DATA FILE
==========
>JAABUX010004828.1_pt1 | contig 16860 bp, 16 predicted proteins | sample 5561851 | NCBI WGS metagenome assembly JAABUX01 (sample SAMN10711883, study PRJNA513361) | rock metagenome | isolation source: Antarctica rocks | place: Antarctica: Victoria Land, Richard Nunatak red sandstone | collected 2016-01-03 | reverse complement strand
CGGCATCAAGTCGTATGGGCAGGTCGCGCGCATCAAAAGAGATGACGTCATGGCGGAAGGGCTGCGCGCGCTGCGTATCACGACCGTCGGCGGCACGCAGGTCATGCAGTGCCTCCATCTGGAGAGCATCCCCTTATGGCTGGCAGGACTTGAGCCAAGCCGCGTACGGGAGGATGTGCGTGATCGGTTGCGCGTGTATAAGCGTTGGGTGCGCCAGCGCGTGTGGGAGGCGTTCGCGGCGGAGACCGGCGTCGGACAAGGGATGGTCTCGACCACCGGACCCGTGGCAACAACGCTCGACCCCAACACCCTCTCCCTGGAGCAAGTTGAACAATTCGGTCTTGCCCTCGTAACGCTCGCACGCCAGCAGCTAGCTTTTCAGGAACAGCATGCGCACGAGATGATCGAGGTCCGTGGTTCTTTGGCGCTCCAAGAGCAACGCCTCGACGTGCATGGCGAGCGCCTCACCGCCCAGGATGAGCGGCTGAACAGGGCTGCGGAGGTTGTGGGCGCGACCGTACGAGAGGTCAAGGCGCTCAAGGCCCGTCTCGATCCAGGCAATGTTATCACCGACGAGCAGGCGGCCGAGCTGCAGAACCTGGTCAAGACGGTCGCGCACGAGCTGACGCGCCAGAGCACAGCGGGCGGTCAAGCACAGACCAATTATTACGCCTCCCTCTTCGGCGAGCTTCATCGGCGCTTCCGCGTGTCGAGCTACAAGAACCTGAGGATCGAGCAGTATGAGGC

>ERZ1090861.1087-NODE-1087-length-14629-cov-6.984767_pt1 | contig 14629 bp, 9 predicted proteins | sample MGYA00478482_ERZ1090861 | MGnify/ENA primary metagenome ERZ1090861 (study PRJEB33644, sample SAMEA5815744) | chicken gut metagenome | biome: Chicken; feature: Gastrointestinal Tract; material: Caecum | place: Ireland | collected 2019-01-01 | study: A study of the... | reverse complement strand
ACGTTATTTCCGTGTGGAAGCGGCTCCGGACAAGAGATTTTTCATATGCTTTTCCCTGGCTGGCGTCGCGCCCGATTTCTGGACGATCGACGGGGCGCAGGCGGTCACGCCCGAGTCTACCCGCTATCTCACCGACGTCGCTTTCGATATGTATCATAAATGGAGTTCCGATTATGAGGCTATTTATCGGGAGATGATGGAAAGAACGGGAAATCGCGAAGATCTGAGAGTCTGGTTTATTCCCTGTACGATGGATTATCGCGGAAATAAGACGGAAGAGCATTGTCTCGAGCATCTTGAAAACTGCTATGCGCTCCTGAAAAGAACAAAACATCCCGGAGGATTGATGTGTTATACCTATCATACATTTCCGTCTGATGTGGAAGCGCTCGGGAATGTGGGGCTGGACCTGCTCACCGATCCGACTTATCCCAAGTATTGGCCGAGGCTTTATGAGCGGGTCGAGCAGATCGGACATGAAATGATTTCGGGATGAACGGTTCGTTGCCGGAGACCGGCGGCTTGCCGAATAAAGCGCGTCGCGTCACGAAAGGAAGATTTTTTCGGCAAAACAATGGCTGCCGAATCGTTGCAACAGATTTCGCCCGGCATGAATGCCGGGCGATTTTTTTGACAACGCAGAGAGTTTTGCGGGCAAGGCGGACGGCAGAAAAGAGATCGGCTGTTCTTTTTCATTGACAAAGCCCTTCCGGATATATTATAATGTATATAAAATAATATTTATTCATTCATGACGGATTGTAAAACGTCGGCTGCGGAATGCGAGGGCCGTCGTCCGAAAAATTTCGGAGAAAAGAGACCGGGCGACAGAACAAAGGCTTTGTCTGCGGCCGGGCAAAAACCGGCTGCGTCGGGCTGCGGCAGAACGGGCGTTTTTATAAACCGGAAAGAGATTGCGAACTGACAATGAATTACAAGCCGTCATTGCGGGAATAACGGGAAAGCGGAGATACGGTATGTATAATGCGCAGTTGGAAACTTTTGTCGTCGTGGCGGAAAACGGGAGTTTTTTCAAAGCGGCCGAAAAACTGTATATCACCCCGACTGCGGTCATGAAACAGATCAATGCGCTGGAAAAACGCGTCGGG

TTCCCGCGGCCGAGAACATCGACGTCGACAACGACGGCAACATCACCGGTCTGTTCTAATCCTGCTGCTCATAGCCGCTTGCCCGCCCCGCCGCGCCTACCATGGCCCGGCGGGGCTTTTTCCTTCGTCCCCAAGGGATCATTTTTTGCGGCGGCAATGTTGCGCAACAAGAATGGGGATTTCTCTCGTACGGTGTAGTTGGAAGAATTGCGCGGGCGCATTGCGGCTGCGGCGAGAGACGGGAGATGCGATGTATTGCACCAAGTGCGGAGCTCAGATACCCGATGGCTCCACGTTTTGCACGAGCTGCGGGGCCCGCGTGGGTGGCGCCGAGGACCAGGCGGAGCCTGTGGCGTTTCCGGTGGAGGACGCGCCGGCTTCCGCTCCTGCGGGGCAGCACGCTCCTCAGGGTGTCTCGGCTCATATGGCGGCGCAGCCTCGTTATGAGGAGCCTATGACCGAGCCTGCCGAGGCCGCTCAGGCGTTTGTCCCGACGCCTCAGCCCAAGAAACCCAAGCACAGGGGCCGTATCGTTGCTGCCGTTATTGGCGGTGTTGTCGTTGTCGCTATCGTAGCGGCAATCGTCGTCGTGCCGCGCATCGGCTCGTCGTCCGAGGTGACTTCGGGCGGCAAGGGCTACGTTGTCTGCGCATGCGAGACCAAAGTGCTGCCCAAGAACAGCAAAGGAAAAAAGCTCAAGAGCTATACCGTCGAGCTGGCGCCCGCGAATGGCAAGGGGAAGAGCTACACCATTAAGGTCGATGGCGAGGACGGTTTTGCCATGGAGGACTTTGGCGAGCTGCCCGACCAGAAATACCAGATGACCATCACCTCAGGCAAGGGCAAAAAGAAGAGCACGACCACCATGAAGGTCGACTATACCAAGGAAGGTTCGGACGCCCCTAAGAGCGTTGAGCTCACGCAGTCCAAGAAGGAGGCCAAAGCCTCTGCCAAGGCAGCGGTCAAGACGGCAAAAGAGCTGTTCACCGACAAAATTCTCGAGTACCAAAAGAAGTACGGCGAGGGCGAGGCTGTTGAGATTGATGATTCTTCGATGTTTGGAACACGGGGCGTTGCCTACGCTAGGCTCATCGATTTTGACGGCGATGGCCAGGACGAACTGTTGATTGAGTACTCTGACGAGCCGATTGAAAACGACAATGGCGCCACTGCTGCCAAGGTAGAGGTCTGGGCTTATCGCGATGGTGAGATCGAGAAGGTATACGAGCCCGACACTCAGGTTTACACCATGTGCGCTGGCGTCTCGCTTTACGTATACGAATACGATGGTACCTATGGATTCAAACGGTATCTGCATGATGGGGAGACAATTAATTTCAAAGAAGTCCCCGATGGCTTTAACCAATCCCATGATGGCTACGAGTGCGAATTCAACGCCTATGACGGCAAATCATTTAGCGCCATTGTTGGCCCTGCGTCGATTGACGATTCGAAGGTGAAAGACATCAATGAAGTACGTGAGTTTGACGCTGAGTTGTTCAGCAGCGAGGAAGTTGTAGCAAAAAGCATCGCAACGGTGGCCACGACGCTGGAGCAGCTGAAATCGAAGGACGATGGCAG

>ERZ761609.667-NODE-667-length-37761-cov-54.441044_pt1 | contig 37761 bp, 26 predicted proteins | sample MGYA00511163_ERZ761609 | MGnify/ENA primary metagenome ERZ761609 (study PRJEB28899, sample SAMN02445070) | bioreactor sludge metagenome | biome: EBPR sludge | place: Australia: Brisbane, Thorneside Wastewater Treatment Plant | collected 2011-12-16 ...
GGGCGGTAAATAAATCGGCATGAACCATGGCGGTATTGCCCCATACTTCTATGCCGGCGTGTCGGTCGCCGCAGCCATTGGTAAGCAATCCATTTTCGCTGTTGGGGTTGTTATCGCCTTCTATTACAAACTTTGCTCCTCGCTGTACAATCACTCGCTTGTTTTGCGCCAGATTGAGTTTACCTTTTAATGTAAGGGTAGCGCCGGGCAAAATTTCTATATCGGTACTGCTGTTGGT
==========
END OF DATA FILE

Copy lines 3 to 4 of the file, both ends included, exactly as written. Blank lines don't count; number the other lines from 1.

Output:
>ERZ1090861.1087-NODE-1087-length-14629-cov-6.984767_pt1 | contig 14629 bp, 9 predicted proteins | sample MGYA00478482_ERZ1090861 | MGnify/ENA primary metagenome ERZ1090861 (study PRJEB33644, sample SAMEA5815744) | chicken gut metagenome | biome: Chicken; feature: Gastrointestinal Tract; material: Caecum | place: Ireland | collected 2019-01-01 | study: A study of the... | reverse complement strand
ACGTTATTTCCGTGTGGAAGCGGCTCCGGACAAGAGATTTTTCATATGCTTTTCCCTGGCTGGCGTCGCGCCCGATTTCTGGACGATCGACGGGGCGCAGGCGGTCACGCCCGAGTCTACCCGCTATCTCACCGACGTCGCTTTCGATATGTATCATAAATGGAGTTCCGATTATGAGGCTATTTATCGGGAGATGATGGAAAGAACGGGAAATCGCGAAGATCTGAGAGTCTGGTTTATTCCCTGTACGATGGATTATCGCGGAAATAAGACGGAAGAGCATTGTCTCGAGCATCTTGAAAACTGCTATGCGCTCCTGAAAAGAACAAAACATCCCGGAGGATTGATGTGTTATACCTATCATACATTTCCGTCTGATGTGGAAGCGCTCGGGAATGTGGGGCTGGACCTGCTCACCGATCCGACTTATCCCAAGTATTGGCCGAGGCTTTATGAGCGGGTCGAGCAGATCGGACATGAAATGATTTCGGGATGAACGGTTCGTTGCCGGAGACCGGCGGCTTGCCGAATAAAGCGCGTCGCGTCACGAAAGGAAGATTTTTTCGGCAAAACAATGGCTGCCGAATCGTTGCAACAGATTTCGCCCGGCATGAATGCCGGGCGATTTTTTTGACAACGCAGAGAGTTTTGCGGGCAAGGCGGACGGCAGAAAAGAGATCGGCTGTTCTTTTTCATTGACAAAGCCCTTCCGGATATATTATAATGTATATAAAATAATATTTATTCATTCATGACGGATTGTAAAACGTCGGCTGCGGAATGCGAGGGCCGTCGTCCGAAAAATTTCGGAGAAAAGAGACCGGGCGACAGAACAAAGGCTTTGTCTGCGGCCGGGCAAAAACCGGCTGCGTCGGGCTGCGGCAGAACGGGCGTTTTTATAAACCGGAAAGAGATTGCGAACTGACAATGAATTACAAGCCGTCATTGCGGGAATAACGGGAAAGCGGAGATACGGTATGTATAATGCGCAGTTGGAAACTTTTGTCGTCGTGGCGGAAAACGGGAGTTTTTTCAAAGCGGCCGAAAAACTGTATATCACCCCGACTGCGGTCATGAAACAGATCAATGCGCTGGAAAAACGCGTCGGG